Tulipa, commonly called tulip, is a genus of about 150 species of bulbous flowering plants in the family Liliaceae. The species are perennials from bulbs, the tunicate bulbs often produced on the ends of stolons and covered with glabrous to variously hairy papery coverings. The species include short low-growing plants to tall upright plants, growing from 10 to 70 centimeters (4–27 in) tall. They can even grow in the cold and snowy winter. Plants typically have 2 to 6 leaves, with some species having up to 12 leaves. The cauline foliage is strap-shaped, waxy-coated, usually light to medium green and alternately arranged. The blades are somewhat fleshy and linear to oblong in shape. The large flowers are produced on scapes or subscapose stems normally lacking bracts. The stems have no leaves to a few leaves, with large species having some leaves and smaller species have none. Typically species have one flower per stem but a few species have up to four flowers. The colourful and attractive cup shaped flowers typically have three petals and three sepals, which are most often termed tepals because they are nearly identical. The six petaloid tepals are often marked near the bases with darker markings. The flowers have six basifixed, distinct stamens with filaments shorter than the tepals and the stigmas are districtly 3-lobed. The ovaries are superior with three chambers. The 3 angled fruits are leathery textured capsules, ellipsoid to subglobose in shape, containing numerous flat disc-shaped seeds in two rows per locule.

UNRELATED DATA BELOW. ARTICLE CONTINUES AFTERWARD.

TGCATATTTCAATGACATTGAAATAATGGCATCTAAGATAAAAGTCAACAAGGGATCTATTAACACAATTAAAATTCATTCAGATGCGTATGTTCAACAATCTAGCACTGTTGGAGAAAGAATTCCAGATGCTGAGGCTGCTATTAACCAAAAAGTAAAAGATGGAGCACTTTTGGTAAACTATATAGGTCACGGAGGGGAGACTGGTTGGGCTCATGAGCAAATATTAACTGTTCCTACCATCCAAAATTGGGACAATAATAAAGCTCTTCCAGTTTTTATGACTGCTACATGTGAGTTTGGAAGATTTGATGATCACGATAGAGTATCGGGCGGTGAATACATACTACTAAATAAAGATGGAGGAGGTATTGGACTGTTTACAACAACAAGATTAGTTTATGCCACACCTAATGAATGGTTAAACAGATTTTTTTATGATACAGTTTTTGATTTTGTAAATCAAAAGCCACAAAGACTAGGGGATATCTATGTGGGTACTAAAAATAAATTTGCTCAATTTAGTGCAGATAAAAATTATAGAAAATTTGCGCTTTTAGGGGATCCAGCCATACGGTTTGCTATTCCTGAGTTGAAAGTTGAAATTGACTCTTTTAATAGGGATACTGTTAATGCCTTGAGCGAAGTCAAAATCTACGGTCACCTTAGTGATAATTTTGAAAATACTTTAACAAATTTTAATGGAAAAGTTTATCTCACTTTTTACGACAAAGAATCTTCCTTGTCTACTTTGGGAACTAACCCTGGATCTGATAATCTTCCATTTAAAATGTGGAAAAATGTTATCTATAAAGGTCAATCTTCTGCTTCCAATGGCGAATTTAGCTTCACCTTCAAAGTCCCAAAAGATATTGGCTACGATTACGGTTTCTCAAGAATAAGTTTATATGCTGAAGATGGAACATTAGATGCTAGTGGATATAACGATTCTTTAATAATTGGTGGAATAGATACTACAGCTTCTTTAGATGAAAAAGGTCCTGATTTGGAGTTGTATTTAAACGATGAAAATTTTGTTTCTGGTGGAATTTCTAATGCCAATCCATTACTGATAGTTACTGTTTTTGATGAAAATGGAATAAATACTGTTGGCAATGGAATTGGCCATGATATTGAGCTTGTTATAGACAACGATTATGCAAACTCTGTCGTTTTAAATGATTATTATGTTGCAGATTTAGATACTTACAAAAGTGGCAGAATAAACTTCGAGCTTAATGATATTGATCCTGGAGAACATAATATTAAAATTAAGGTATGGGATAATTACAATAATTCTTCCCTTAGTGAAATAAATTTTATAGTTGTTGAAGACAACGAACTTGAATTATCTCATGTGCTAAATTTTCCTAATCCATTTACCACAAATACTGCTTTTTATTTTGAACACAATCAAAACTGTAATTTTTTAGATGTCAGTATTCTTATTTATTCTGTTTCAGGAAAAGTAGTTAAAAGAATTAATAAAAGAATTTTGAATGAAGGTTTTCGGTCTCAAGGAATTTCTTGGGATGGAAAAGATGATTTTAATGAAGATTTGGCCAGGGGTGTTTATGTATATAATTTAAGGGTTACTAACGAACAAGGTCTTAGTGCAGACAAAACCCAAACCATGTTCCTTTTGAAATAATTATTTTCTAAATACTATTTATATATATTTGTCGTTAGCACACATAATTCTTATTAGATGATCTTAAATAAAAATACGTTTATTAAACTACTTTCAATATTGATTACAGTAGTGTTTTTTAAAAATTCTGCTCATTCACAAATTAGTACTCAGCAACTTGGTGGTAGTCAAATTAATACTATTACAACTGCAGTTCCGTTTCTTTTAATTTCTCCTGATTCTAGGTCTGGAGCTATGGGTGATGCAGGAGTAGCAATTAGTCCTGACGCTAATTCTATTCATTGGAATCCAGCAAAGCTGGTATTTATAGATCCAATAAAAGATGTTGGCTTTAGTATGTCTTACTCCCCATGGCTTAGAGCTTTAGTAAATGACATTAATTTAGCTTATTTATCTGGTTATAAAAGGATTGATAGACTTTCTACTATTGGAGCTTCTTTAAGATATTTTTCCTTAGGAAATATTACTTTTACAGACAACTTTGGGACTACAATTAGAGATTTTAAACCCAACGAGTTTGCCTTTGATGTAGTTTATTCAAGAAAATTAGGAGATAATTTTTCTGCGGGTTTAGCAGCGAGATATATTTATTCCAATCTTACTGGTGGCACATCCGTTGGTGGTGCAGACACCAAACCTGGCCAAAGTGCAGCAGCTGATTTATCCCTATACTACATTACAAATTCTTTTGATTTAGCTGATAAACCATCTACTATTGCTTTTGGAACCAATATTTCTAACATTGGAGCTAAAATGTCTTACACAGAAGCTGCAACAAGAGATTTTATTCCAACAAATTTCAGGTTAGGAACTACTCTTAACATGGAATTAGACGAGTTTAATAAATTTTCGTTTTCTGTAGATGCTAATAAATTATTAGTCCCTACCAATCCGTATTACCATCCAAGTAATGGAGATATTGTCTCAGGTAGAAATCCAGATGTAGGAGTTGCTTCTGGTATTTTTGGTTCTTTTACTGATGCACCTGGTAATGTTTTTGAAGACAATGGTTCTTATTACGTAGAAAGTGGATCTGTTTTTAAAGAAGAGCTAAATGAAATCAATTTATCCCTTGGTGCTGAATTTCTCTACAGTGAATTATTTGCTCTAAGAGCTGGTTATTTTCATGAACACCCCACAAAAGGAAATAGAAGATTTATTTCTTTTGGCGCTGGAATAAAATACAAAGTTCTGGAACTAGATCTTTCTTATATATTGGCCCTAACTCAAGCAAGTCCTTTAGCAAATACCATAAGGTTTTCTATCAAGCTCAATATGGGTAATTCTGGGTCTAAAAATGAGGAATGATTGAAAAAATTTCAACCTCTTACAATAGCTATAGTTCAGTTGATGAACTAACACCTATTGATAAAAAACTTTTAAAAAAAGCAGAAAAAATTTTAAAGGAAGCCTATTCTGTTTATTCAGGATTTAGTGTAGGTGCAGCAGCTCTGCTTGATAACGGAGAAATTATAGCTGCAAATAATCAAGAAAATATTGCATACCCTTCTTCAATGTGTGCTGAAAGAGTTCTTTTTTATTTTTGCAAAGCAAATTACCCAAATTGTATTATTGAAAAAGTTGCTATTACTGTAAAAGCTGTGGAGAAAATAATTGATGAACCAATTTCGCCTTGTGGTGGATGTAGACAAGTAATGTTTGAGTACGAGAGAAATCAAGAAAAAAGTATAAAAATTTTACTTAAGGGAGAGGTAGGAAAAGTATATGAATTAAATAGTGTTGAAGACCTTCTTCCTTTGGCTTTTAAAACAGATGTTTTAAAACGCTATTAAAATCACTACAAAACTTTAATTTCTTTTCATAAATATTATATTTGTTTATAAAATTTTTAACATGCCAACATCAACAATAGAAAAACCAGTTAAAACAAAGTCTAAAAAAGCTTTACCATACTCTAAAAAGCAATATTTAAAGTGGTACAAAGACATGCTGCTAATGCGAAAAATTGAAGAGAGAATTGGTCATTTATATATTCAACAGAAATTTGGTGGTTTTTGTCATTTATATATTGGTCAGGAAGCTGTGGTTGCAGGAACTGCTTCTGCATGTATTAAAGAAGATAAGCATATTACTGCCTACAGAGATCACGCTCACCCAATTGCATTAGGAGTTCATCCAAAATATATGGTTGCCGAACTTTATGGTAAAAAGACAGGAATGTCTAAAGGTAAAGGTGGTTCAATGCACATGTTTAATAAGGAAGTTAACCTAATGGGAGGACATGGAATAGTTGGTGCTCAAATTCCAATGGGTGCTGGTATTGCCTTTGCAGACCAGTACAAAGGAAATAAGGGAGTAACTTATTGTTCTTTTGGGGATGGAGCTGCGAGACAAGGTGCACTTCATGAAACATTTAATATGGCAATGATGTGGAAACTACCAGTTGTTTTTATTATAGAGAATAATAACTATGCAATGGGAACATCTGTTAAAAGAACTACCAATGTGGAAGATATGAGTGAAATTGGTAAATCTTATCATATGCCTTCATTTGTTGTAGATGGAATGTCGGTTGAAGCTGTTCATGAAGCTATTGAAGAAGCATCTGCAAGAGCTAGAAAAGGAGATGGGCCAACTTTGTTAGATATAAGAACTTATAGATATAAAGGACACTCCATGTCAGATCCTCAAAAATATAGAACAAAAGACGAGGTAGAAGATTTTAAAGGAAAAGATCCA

China - Map Postcard - Map postcard of China in red. Thanks to Jarod of China using stamp of Qilian Yu island (Paracel Islands).
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